Thursday, March 18, 2010
Health care reform policy issuesCongress is reportedly getting very close now to a vote on health care reform.
Policy and politics are closely related in this process. But they are two separate things. Here's how I see the current policy situation. The health care bill is still a moving target. But I'm basing these comments on what I understand of the bill just evaluated by the Congressional Budget Office (CBO). The public option isn't dead yet. But with Dennis Kucinich's capitulation to Obama, agreeing to vote for the bill with apparently no commitment to keeping the public option that was in the House bill, along with other House progressives lining up to support the bill without agreement to include a public option, it looks like it's all over for the public option but the funeral.
Ryan Grim in CBO Score On Health Care Bill Released: Boosts Democrats' Hopes Of Passing Reform Huffington Post 03/18/10 gives a good summary of some of the bill's positive features, based on the version the Congressional Budget Office just scored:
Subsidies for the uninsured to purchase insurance are increased and more funding is dedicated to community health centers. The excise tax on insurance premiums is scaled back so that it hits few families. The bill also demands a higher commitment from drugmakers, aiming to close the so-called "doughnut hole" -- the time that seniors must pay full price for medication. The pharmaceutical lobby has signed off on the increased commitment and will be running ads in Democratic districts in support of reform. [my emphasis]The reform also bans insurance companies from refusing coverage due to pre-existing conditions and requires most people to buy insurance.
The Democrats also claim that the reform would provide coverage for some 30 million people currently without health insurance. It includes incentives for businesses to provide health coverage to their employees and requires most individuals to buy insurance, the latter knows as the individual mandate.
Coverage for abortion services are not eligible for the federal subsidies to consumers, continuing a bad practice started in the Carter administration of making it more difficult for poor women and girls to get abortion by banning Medicaid coverage of the procedure. Anti-choice members of Congress are still working to get tougher anti-abortion provisions included in the bill.
So these are all good features of the bill, except for the abortion coverage. But there are some big concerns - legitimate concerns, not the Republicans' mythical "death panels" or their ludicrous charge that it's a "takeover of one-sixth of the American economy by the government."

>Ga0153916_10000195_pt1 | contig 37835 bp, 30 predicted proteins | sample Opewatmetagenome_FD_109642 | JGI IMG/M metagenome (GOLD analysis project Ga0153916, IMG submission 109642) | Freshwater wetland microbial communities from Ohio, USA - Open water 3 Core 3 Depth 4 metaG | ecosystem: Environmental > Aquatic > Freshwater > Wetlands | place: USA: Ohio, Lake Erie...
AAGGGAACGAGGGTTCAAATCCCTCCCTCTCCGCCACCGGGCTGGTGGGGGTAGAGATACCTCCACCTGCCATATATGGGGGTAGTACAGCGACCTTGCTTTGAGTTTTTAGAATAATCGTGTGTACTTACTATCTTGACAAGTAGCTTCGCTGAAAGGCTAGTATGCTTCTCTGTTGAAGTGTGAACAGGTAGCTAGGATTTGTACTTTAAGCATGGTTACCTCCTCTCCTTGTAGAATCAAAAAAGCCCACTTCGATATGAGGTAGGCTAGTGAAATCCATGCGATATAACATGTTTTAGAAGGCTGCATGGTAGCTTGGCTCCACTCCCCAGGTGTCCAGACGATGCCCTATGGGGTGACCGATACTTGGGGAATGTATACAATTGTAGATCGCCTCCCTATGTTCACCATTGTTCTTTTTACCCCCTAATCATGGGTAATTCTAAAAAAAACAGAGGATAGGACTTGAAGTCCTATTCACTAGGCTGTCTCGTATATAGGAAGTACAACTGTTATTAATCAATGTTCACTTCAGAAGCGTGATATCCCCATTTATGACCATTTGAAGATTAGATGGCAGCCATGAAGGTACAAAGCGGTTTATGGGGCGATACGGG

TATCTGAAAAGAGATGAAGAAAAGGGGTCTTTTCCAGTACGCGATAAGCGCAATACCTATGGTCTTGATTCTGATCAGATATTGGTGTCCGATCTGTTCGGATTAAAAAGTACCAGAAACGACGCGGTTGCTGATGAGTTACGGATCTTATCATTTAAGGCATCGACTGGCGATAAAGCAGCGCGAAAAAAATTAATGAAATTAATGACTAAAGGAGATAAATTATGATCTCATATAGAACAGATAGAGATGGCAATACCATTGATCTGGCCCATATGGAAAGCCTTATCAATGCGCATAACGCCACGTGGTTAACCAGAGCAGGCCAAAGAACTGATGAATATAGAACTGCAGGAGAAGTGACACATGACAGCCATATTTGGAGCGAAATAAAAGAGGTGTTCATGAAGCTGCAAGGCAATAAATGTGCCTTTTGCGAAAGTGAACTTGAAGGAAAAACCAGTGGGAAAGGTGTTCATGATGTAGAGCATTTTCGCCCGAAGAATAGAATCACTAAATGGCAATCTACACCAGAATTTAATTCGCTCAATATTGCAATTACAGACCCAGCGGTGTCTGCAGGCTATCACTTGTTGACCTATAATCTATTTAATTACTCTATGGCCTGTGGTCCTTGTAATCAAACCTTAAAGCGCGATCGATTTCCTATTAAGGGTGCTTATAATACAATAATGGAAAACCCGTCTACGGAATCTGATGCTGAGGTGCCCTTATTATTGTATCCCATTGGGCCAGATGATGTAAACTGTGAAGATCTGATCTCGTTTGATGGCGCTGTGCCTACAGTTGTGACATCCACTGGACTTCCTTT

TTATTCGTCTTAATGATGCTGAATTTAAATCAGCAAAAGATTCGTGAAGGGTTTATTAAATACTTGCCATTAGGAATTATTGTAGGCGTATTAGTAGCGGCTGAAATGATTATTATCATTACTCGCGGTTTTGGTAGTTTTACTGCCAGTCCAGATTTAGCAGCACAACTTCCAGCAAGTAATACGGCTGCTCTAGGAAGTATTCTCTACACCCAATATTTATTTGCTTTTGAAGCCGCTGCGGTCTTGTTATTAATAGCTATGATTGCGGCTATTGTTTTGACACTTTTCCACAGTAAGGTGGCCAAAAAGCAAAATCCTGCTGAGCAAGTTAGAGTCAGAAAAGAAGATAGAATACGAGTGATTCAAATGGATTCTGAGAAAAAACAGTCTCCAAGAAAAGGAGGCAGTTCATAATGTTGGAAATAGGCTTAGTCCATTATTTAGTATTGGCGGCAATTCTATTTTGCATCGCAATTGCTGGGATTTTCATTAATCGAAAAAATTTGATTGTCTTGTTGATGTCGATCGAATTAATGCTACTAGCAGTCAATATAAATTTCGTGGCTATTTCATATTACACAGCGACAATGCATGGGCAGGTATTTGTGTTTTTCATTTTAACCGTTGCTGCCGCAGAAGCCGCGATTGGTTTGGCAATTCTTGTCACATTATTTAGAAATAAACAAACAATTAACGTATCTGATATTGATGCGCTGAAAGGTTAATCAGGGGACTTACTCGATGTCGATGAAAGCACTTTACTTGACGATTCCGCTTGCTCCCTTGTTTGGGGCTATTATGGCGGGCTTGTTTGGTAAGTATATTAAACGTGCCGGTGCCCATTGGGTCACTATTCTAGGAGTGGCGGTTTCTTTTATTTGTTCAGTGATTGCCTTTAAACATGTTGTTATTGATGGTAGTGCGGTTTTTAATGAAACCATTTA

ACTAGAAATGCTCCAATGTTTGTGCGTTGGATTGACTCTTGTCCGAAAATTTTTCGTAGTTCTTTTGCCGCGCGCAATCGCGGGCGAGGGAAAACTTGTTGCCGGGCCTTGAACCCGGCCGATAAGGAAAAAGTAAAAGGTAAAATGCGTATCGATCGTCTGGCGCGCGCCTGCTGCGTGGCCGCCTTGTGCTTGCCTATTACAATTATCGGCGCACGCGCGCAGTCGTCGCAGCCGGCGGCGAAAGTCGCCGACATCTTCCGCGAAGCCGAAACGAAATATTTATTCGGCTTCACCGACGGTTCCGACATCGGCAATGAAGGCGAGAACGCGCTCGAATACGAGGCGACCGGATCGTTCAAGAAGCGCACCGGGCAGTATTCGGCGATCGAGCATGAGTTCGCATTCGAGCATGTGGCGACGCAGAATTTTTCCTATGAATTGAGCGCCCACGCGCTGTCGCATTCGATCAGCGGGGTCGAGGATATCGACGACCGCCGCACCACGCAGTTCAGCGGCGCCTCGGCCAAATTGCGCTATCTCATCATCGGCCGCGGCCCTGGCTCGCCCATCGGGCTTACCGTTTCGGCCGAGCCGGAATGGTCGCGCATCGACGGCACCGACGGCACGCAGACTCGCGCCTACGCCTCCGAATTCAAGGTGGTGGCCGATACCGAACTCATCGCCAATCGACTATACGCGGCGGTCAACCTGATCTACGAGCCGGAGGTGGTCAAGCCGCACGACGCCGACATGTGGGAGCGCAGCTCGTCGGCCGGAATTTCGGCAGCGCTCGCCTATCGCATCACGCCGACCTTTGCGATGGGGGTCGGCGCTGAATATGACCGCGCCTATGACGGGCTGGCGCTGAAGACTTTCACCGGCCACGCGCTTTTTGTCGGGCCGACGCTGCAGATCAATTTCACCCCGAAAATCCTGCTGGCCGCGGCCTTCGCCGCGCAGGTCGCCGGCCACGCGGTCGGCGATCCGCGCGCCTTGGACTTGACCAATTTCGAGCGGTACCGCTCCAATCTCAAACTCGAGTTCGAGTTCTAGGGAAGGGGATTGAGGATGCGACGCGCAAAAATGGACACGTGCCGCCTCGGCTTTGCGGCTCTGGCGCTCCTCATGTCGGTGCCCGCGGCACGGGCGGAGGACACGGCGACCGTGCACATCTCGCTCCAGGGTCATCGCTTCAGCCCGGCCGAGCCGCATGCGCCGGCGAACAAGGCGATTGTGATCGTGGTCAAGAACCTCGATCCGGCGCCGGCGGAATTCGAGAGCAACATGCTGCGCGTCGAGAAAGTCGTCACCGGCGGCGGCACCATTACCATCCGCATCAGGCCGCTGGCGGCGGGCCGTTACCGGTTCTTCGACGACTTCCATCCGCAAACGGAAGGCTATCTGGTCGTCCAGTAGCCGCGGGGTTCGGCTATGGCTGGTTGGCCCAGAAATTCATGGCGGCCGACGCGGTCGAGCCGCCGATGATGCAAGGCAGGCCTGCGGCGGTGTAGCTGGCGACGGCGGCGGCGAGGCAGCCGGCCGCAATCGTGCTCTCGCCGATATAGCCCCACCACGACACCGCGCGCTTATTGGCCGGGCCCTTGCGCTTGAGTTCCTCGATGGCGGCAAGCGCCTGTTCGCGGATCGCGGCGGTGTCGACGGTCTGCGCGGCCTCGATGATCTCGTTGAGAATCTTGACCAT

Paul Krugman wrote in An Incoherent Truth New York Times 07/26/2009
Reform, if it happens, will rest on four main pillars: regulation, mandates, subsidies and competition.Krugman now supports the passage of a bill without the public argument, making the case that many progressive Democrats do, that the bill without the public option would be better than having the bill killed, both on policy and partisan-political grounds. So his perspective has changed somewhat since that column, where he concluded:
Now, however, [the Blue Dog Democrats] face their moment of truth. For they can’t extract major concessions on the shape of health care reform without dooming the whole project: knock away any of the four main pillars of reform, and the whole thing will collapse — and probably take the Obama presidency down with it.But that basic analysis is still true in the longer run.
That's my biggest policy concern with a reform without a robust public option. A public option would provide meaningful competition to the private insurance monopolies, both in terms of service quality and cost. In theory, the new, stricter legal requirements could also accomplish that.
But that would require that the next Republican administration not try to weaken those regulations and also that they actually enforce them. There is no reason at all to have confidence in today's Republican Party on that issue. It also depends on both regulations and company practices on deductibles and pricing. If the only affordable policy for individual has thousands of dollars of deductibles, that will mean in practice that people are not effectively covered for most of their medical needs in an average year, especially younger consumers. In other words, they will have insurance but in practice they still will have very limited access to health care.
Insurance companies will use legal means to duck the non-pre-existing-conditions requirement, like targeting their marketing to minimize applications by older and sicker people. They will also push the boundaries to see how much they can legally get away with. And then there are court challenges, and the heavily Republican federal judiciary is likely to be sympathetic to their complaints.
In practice, it is highly likely that a private-insurance-based system like the one Congress is on the verge of enacting will not achieve what should be the two keys goals of health care reform: universal access and cost reduction.
That's not to say no good will come of it. But the lack of a public option is major problem, not a minor deficiency.
Tags: health care reform
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No subject for immortal verse
That we who lived by honest dreams
Defend the bad against the worse."
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